Fakri Bazzaz, Carbon Dioxide, Populations, and Communities, (Ed. Christian Korner, 1996) (describing the probable long-term effects of climate change on human societies).
 See, e.g., Intergovernmental Panel on Climate Change, Climate Change 2007: Synthesis Report – summary for Policymakers. 2, 11, 20 (Nov. 17, 2007). (suggesting widespread potential harms from loss of glaciers and sea ice).
 J. Oerlemans, Extracting a Climate Signal from 169 Glacier Records, 308 Science 675–77 (April 29, 2005); M. B. Dyurgerov & M. F. Meier, Twentieth century climate change: Evidence from small glaciers, 97 Proc. Natl. Acad. Sci. 1406 (2000).
 Ola M. Johannessen et al., Recent Ice-Sheet Growth in the Interior of Greenland, 310 Science 1013–16 (November 11, 2005).
 Curt H. Davis et al., Snowfall-Driven Growth in East Antarctic Ice Sheet Mitigates Recent Sea-Level Rise, 308 Science 1898–1901 (June 24, 2005).
 The Competitive Enterprise Institute has reportedly received funding from the Alliance of Automobile Manufacturers, ExxonMobil, General Motors, the American Petroleum Institute, the American Plastics Council, and Arch Coal. Joel Achenbach, The Tempest, Washington Post Magazine, May 28, 2006, at W08.
 Id. The text of the commercial, with accompanying footnotes citing the Johannessen and Davis studies, is available at http://cei.org/pdf/GWGlaciers-annotatedscript.pdf.
 Michael Crichton, State of Fear, 193–94, 363 (2004); Marc Morano, Latest Scientific Studies Refute Fears of Greenland Melt, The Inhofe EPW Press Blog, July 30, 2007, http://epw.senate.gov/public/index.cfm?FuseAction=Minority.Blogs&ContentRecord_id=175B568A-802A-23AD-4C69-9BDD978FB3CD.
 Chris Horner, The Politically Incorrect Guide to Global Warming and Environmentalism, 141–68 (2007).
 Science has been publishing since 1880, it has the largest paid circulation of any peer-reviewed general science journal, and its peer-review process accepts less than eight percent of the papers submitted each year. http://www.sciencemag.org/help/about/about.dtl.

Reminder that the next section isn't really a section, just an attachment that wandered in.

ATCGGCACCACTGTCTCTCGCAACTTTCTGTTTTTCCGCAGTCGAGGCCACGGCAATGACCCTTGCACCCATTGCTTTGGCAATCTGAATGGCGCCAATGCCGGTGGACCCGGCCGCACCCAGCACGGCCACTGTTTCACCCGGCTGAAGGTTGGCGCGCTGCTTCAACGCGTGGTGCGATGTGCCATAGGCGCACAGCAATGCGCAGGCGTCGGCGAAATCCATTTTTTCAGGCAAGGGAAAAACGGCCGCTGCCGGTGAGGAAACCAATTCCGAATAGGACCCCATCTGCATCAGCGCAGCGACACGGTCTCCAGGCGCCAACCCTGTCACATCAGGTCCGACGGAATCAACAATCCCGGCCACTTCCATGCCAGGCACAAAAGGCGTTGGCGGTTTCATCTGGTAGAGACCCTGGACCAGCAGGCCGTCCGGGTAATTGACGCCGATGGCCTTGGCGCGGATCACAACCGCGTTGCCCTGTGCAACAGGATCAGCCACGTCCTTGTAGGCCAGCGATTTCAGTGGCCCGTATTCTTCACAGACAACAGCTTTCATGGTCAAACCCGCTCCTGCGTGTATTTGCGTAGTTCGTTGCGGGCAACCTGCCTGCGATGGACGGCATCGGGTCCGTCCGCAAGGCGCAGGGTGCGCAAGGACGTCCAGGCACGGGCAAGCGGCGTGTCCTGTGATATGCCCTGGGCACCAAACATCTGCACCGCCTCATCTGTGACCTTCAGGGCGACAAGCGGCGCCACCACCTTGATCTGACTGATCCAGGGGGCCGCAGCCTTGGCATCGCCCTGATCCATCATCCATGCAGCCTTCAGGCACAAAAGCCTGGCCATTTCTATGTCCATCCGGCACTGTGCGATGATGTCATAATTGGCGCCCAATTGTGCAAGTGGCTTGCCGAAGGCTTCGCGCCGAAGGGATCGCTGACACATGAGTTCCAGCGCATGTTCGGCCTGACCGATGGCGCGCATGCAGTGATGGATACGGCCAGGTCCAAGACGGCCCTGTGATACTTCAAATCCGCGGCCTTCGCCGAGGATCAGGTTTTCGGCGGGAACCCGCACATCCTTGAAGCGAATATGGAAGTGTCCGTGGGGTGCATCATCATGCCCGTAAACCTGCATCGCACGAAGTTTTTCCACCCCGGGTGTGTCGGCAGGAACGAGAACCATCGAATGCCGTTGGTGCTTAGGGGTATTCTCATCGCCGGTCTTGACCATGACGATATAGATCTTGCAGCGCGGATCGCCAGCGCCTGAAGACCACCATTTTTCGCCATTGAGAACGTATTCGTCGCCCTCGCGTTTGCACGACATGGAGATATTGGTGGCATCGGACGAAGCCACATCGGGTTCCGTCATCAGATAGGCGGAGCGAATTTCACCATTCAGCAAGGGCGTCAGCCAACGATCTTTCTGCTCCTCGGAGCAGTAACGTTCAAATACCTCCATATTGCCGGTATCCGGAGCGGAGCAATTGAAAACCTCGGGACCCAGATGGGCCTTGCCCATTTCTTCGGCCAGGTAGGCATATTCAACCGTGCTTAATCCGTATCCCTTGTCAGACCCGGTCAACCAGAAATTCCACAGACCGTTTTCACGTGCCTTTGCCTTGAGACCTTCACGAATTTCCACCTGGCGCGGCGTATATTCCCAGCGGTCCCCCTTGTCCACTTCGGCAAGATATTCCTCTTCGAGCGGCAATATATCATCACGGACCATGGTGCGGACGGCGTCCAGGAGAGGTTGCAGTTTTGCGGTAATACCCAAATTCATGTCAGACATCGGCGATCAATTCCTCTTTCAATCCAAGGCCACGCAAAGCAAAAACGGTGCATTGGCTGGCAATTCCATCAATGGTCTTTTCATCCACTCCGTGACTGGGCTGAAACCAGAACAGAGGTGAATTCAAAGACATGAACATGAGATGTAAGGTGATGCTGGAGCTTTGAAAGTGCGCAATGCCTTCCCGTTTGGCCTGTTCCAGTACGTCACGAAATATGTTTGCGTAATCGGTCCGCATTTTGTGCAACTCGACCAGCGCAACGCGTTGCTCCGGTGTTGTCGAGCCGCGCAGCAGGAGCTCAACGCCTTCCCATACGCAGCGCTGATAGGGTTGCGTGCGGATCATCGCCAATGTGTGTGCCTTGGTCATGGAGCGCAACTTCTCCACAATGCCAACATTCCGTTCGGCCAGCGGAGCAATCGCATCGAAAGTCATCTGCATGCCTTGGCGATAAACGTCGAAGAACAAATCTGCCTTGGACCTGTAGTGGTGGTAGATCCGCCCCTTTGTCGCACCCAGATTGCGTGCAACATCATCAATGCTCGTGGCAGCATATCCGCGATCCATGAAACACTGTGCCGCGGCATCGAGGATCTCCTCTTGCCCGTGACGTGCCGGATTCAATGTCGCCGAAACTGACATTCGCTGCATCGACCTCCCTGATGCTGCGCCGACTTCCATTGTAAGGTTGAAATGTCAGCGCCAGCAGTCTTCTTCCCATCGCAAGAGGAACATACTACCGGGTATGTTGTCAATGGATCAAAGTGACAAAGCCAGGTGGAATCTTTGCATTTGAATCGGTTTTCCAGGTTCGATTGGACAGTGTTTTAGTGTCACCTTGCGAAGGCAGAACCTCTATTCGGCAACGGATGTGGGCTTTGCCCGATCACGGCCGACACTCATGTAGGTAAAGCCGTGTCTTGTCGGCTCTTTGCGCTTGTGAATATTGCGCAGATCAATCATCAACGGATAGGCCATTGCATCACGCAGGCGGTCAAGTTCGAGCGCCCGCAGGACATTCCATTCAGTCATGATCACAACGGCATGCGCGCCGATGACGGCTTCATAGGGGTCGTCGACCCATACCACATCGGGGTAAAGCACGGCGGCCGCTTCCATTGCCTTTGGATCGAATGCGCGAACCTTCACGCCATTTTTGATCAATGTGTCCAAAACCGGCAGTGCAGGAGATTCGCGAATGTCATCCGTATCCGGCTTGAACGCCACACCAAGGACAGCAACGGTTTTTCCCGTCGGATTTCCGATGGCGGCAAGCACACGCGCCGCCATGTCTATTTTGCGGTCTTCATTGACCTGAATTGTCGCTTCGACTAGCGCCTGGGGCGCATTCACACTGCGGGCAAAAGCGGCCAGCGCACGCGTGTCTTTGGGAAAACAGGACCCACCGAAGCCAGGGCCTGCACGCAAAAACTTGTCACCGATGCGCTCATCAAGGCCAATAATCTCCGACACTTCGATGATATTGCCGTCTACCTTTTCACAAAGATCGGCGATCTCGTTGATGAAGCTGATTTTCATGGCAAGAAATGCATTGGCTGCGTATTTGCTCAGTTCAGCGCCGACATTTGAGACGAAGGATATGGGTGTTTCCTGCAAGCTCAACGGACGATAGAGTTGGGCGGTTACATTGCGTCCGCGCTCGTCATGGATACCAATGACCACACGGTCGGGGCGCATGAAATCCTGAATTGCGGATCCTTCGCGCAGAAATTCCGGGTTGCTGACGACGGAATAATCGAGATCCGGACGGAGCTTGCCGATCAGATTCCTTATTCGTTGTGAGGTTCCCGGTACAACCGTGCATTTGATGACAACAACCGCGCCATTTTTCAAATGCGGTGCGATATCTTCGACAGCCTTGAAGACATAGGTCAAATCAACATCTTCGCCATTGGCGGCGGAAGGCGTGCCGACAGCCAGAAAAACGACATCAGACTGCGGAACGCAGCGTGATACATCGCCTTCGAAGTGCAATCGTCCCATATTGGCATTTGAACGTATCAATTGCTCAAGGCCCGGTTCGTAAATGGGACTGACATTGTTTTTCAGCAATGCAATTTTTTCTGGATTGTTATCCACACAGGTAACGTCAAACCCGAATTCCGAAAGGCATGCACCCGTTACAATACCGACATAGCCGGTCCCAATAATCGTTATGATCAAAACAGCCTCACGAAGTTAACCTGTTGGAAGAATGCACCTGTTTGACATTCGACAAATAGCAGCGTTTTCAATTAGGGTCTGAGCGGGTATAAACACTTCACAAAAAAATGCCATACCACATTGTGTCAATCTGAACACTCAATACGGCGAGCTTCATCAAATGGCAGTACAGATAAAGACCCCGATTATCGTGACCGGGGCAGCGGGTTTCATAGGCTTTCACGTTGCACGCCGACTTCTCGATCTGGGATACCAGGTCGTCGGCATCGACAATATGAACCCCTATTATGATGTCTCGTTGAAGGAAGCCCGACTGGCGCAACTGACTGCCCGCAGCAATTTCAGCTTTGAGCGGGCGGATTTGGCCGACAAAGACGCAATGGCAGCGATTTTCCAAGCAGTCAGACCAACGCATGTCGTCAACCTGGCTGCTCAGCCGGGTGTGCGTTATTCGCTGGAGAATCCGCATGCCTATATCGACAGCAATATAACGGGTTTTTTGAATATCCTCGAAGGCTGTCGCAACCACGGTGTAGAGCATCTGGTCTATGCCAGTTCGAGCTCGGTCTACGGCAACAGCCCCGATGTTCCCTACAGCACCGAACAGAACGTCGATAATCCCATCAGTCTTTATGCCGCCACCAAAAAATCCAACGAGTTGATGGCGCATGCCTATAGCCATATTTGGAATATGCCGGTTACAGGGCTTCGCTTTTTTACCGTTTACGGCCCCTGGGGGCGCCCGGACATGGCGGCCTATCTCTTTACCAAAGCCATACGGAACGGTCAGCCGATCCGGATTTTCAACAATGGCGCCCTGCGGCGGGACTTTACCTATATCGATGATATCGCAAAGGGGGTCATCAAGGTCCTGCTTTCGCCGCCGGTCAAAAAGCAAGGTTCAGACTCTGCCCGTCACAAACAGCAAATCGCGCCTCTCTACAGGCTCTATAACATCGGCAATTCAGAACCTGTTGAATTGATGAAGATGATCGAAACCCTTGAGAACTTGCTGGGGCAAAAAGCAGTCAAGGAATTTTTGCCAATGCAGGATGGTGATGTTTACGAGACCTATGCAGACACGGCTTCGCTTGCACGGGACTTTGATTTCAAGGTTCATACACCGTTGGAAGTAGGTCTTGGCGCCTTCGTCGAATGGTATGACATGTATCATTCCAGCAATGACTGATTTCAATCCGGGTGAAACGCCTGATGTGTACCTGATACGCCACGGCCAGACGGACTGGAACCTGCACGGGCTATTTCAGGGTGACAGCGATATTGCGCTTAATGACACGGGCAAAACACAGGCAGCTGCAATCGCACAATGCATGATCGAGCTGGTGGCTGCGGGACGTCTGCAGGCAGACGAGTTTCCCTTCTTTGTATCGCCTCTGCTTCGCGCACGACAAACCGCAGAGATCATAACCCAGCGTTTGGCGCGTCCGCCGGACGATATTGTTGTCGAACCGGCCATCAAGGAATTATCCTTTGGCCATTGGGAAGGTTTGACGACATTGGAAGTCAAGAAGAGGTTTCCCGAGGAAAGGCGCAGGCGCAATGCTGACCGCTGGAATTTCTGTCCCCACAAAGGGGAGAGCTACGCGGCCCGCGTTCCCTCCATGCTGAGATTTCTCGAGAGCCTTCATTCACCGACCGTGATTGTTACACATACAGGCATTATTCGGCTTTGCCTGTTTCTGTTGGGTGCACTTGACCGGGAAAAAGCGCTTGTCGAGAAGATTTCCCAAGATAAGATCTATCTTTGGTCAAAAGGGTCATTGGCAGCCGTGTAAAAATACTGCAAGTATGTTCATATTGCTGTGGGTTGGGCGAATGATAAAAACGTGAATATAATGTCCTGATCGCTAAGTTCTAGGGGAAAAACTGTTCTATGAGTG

See, e.g., Alcan Aluminum Corp. v. BASF Corp., 133 F. Supp. 2d 482 (N.D. Tex. 2001) (“Proposed expert testimony need not be considered, for purposes of Daubert analysis, as a monolithic whole; it is certainly possible to analyze separately and reach separate conclusions concerning the bulk of an expert’s analysis and the final conclusion which he reaches.”) Edwards v. Safety-Kleen Corp., 61 F. Supp. 2d 1354, 1359 (S.D. Fla., 1999) (permitting an expert to testify but limiting his conclusions to those supported by reliable scientific methods).
 General Elec. Co. v. Joiner, 522 U.S. 136, 146 (1997).
 Fed. R. Evid. 702 advisory committee’s note (2000 amendment) (citing as grounds for inadmissibility “Whether the expert has adequately accounted for obvious alternative explanations. See Claar v. Burlington N.R.R., 29 F.3d 499 (9th Cir. 1994) (testimony excluded where the expert failed to consider other obvious causes for the plaintiff’s condition)”).
 An Inconvenient Truth (Paramount Classics 2006), Al Gore’s documentary about global warming, prominently features images of melting glaciers.
 Andrew Shepherd & Duncan Wingham, Recent Sea-Level Contributions of the Antarctic and Greenland Ice Sheets, 315 Science 1529–32, 1529 (March 16, 2007) (“As global temperatures have risen, so have rates of snowfall, ice melting, and glacier flow. Although the balance between these opposing processes has varied considerably on a regional scale, data show that Antarctica and Greenland are each losing mass overall.”); Mark F. Meier, et al, Glaciers Dominate Eustatic Sea-Level Rise in the 21st Century, 317 Science 1064–67 (August 24, 2007); NASA/Goddard Space Flight Center, Greenland Has Experienced A Significant Loss Of Ice, NASA Research Shows, ScienceDaily (May 30, 2007) available at http://www.sciencedaily.com /releases/2007/05/070530132357.htm; Tavi Murray, Climate change: Greenland’s ice on the scales, 443 Nature 277–78 (September 21, 2006).